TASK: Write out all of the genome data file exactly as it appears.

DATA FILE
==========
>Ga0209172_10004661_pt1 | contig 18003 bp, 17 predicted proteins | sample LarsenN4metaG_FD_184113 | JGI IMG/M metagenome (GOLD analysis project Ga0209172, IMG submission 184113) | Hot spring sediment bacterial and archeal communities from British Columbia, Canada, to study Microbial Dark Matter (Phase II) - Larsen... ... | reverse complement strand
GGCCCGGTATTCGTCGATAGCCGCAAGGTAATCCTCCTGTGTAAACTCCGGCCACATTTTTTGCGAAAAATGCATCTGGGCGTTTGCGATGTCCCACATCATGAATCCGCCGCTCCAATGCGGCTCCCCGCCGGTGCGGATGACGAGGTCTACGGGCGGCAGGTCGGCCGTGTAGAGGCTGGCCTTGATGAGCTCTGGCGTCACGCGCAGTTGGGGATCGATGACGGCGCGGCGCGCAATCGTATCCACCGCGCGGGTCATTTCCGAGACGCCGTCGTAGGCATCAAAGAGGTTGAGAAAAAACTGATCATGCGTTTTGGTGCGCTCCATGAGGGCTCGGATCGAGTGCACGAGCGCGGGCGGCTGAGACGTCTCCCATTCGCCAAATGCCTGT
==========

>Ga0209172_10004661_pt1 | contig 18003 bp, 17 predicted proteins | sample LarsenN4metaG_FD_184113 | JGI IMG/M metagenome (GOLD analysis project Ga0209172, IMG submission 184113) | Hot spring sediment bacterial and archeal communities from British Columbia, Canada, to study Microbial Dark Matter (Phase II) - Larsen... ... | reverse complement strand
GGCCCGGTATTCGTCGATAGCCGCAAGGTAATCCTCCTGTGTAAACTCCGGCCACATTTTTTGCGAAAAATGCATCTGGGCGTTTGCGATGTCCCACATCATGAATCCGCCGCTCCAATGCGGCTCCCCGCCGGTGCGGATGACGAGGTCTACGGGCGGCAGGTCGGCCGTGTAGAGGCTGGCCTTGATGAGCTCTGGCGTCACGCGCAGTTGGGGATCGATGACGGCGCGGCGCGCAATCGTATCCACCGCGCGGGTCATTTCCGAGACGCCGTCGTAGGCATCAAAGAGGTTGAGAAAAAACTGATCATGCGTTTTGGTGCGCTCCATGAGGGCTCGGATCGAGTGCACGAGCGCGGGCGGCTGAGACGTCTCCCATTCGCCAAATGCCTGT